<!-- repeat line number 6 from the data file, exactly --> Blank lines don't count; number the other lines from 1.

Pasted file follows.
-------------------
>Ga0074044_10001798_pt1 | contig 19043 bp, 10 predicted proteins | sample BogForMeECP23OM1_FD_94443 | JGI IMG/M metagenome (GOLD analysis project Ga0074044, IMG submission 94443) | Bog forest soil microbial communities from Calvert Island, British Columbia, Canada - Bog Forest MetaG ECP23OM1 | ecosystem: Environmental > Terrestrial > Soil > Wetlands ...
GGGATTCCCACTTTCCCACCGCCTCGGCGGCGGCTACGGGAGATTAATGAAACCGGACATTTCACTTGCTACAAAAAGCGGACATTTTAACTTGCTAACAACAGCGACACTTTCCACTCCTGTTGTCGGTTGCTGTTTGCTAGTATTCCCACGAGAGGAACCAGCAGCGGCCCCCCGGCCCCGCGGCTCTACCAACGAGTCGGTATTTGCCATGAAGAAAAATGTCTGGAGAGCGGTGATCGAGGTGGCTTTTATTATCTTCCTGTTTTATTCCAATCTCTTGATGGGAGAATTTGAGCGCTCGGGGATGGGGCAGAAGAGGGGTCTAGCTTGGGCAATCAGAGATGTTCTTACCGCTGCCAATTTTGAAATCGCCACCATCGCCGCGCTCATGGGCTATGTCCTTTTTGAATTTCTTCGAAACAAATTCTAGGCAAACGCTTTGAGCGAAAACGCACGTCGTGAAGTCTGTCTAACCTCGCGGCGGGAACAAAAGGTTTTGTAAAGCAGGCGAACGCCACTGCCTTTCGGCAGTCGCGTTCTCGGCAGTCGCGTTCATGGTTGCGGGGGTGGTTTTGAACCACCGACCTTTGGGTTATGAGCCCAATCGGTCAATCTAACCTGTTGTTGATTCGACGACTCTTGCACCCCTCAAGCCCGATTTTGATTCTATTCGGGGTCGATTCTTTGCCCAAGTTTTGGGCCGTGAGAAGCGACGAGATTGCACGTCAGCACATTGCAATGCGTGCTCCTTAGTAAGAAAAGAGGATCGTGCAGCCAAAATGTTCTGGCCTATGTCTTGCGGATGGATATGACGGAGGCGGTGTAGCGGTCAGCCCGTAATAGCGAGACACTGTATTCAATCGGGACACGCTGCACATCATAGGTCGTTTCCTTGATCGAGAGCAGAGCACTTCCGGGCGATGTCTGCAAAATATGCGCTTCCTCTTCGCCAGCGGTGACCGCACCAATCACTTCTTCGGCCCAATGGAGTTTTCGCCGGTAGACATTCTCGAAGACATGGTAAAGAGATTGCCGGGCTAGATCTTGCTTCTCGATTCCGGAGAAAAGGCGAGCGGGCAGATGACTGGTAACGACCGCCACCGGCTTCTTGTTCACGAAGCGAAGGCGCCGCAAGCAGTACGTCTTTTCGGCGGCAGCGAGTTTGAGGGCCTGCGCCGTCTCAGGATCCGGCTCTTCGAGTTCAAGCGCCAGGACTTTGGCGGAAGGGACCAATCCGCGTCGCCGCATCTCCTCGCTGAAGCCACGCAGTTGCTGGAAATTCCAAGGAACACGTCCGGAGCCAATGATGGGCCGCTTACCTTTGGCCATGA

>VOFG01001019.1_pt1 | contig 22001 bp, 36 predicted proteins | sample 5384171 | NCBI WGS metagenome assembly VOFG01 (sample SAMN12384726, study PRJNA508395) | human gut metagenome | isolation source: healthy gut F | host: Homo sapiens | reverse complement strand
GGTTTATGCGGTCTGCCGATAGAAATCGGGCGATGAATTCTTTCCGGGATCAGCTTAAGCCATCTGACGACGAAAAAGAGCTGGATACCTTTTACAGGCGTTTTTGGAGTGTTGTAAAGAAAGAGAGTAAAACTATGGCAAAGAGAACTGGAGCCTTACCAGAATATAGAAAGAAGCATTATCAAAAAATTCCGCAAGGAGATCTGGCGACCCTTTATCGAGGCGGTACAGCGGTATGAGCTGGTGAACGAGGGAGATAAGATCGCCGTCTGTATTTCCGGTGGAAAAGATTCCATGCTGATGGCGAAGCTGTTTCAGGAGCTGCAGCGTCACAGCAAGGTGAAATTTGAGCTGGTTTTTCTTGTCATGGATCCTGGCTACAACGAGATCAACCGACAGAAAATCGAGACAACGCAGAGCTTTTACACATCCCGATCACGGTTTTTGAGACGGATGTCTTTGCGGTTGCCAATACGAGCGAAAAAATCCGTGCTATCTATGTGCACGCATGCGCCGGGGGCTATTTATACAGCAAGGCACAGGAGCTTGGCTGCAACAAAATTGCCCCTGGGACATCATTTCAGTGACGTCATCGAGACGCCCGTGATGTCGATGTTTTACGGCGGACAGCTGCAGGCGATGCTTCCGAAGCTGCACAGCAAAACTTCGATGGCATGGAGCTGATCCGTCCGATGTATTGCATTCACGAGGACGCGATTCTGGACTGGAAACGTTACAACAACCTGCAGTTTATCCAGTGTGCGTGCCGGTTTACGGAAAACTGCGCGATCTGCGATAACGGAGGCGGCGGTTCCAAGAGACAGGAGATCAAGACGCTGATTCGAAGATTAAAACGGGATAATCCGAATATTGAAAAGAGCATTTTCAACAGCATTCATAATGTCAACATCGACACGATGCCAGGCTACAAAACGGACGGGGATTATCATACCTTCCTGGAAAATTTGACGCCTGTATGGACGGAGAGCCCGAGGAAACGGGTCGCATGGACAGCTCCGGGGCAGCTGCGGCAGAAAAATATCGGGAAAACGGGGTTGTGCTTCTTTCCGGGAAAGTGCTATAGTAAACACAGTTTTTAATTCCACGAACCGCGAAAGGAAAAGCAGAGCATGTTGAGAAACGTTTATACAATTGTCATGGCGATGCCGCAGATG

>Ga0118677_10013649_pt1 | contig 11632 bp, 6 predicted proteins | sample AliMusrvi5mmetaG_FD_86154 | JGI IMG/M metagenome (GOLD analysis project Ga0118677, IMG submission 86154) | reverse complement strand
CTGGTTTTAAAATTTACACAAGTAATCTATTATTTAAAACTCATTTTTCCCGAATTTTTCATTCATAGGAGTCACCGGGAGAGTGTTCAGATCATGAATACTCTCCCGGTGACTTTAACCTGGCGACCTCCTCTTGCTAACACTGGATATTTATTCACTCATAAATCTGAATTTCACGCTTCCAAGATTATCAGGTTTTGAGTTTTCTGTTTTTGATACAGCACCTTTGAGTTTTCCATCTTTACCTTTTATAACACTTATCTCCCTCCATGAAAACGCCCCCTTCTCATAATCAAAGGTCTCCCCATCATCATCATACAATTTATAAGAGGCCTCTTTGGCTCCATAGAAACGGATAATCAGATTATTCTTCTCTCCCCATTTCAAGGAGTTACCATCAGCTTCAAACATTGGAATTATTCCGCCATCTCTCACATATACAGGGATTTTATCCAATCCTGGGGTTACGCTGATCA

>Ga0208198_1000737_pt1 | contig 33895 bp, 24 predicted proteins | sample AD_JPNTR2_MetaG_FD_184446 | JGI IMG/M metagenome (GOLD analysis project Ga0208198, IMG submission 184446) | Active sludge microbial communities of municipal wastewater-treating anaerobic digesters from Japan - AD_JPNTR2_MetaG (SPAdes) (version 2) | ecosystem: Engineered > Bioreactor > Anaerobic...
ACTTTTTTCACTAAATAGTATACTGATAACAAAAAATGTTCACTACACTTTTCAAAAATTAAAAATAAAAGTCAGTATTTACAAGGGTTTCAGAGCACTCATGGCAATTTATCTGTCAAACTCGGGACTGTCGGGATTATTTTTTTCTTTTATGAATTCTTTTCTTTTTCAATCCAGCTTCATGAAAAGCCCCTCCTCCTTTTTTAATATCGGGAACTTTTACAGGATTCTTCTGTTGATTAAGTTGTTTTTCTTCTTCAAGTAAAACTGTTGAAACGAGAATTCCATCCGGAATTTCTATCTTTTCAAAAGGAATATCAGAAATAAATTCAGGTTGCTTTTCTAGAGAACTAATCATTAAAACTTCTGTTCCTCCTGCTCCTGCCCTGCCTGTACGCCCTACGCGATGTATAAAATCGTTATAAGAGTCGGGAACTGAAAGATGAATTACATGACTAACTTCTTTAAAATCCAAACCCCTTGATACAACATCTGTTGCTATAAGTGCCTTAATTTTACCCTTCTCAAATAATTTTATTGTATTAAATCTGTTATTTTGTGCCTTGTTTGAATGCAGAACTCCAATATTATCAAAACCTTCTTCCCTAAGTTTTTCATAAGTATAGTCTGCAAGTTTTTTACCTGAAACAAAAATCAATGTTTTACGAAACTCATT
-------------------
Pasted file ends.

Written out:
CTGGTTTTAAAATTTACACAAGTAATCTATTATTTAAAACTCATTTTTCCCGAATTTTTCATTCATAGGAGTCACCGGGAGAGTGTTCAGATCATGAATACTCTCCCGGTGACTTTAACCTGGCGACCTCCTCTTGCTAACACTGGATATTTATTCACTCATAAATCTGAATTTCACGCTTCCAAGATTATCAGGTTTTGAGTTTTCTGTTTTTGATACAGCACCTTTGAGTTTTCCATCTTTACCTTTTATAACACTTATCTCCCTCCATGAAAACGCCCCCTTCTCATAATCAAAGGTCTCCCCATCATCATCATACAATTTATAAGAGGCCTCTTTGGCTCCATAGAAACGGATAATCAGATTATTCTTCTCTCCCCATTTCAAGGAGTTACCATCAGCTTCAAACATTGGAATTATTCCGCCATCTCTCACATATACAGGGATTTTATCCAATCCTGGGGTTACGCTGATCA